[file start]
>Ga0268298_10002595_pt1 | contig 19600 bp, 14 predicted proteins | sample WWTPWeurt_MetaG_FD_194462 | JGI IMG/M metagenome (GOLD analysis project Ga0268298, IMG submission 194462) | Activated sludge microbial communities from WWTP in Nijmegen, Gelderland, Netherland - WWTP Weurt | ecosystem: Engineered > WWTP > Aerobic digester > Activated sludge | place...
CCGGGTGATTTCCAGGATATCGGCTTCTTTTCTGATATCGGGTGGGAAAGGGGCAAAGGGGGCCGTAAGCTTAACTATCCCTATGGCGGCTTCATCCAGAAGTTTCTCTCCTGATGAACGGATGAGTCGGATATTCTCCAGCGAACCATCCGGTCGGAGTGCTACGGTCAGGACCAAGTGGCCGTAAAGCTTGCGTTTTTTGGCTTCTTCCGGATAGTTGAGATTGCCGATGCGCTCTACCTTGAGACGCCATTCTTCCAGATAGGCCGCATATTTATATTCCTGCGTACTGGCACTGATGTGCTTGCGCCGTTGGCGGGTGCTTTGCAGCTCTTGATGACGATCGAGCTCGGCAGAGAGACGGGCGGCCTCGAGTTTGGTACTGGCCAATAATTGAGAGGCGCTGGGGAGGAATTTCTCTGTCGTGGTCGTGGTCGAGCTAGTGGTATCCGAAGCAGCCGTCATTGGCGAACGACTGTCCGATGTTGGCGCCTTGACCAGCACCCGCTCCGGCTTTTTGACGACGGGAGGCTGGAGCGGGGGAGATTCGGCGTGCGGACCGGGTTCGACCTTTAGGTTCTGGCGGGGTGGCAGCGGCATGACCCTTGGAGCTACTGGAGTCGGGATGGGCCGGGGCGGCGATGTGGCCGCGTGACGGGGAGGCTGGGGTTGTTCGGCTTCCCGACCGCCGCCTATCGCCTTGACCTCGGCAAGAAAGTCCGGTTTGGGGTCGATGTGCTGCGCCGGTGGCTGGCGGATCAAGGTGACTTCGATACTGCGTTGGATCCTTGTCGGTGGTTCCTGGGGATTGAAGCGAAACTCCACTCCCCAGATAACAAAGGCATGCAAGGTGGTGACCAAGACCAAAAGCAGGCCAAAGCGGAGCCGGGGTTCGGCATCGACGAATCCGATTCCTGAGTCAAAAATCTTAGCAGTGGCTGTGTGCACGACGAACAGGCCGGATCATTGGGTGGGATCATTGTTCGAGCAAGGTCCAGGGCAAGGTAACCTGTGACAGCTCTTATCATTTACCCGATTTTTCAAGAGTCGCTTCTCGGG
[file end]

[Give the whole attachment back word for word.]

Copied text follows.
>Ga0268298_10002595_pt1 | contig 19600 bp, 14 predicted proteins | sample WWTPWeurt_MetaG_FD_194462 | JGI IMG/M metagenome (GOLD analysis project Ga0268298, IMG submission 194462) | Activated sludge microbial communities from WWTP in Nijmegen, Gelderland, Netherland - WWTP Weurt | ecosystem: Engineered > WWTP > Aerobic digester > Activated sludge | place...
CCGGGTGATTTCCAGGATATCGGCTTCTTTTCTGATATCGGGTGGGAAAGGGGCAAAGGGGGCCGTAAGCTTAACTATCCCTATGGCGGCTTCATCCAGAAGTTTCTCTCCTGATGAACGGATGAGTCGGATATTCTCCAGCGAACCATCCGGTCGGAGTGCTACGGTCAGGACCAAGTGGCCGTAAAGCTTGCGTTTTTTGGCTTCTTCCGGATAGTTGAGATTGCCGATGCGCTCTACCTTGAGACGCCATTCTTCCAGATAGGCCGCATATTTATATTCCTGCGTACTGGCACTGATGTGCTTGCGCCGTTGGCGGGTGCTTTGCAGCTCTTGATGACGATCGAGCTCGGCAGAGAGACGGGCGGCCTCGAGTTTGGTACTGGCCAATAATTGAGAGGCGCTGGGGAGGAATTTCTCTGTCGTGGTCGTGGTCGAGCTAGTGGTATCCGAAGCAGCCGTCATTGGCGAACGACTGTCCGATGTTGGCGCCTTGACCAGCACCCGCTCCGGCTTTTTGACGACGGGAGGCTGGAGCGGGGGAGATTCGGCGTGCGGACCGGGTTCGACCTTTAGGTTCTGGCGGGGTGGCAGCGGCATGACCCTTGGAGCTACTGGAGTCGGGATGGGCCGGGGCGGCGATGTGGCCGCGTGACGGGGAGGCTGGGGTTGTTCGGCTTCCCGACCGCCGCCTATCGCCTTGACCTCGGCAAGAAAGTCCGGTTTGGGGTCGATGTGCTGCGCCGGTGGCTGGCGGATCAAGGTGACTTCGATACTGCGTTGGATCCTTGTCGGTGGTTCCTGGGGATTGAAGCGAAACTCCACTCCCCAGATAACAAAGGCATGCAAGGTGGTGACCAAGACCAAAAGCAGGCCAAAGCGGAGCCGGGGTTCGGCATCGACGAATCCGATTCCTGAGTCAAAAATCTTAGCAGTGGCTGTGTGCACGACGAACAGGCCGGATCATTGGGTGGGATCATTGTTCGAGCAAGGTCCAGGGCAAGGTAACCTGTGACAGCTCTTATCATTTACCCGATTTTTCAAGAGTCGCTTCTCGGG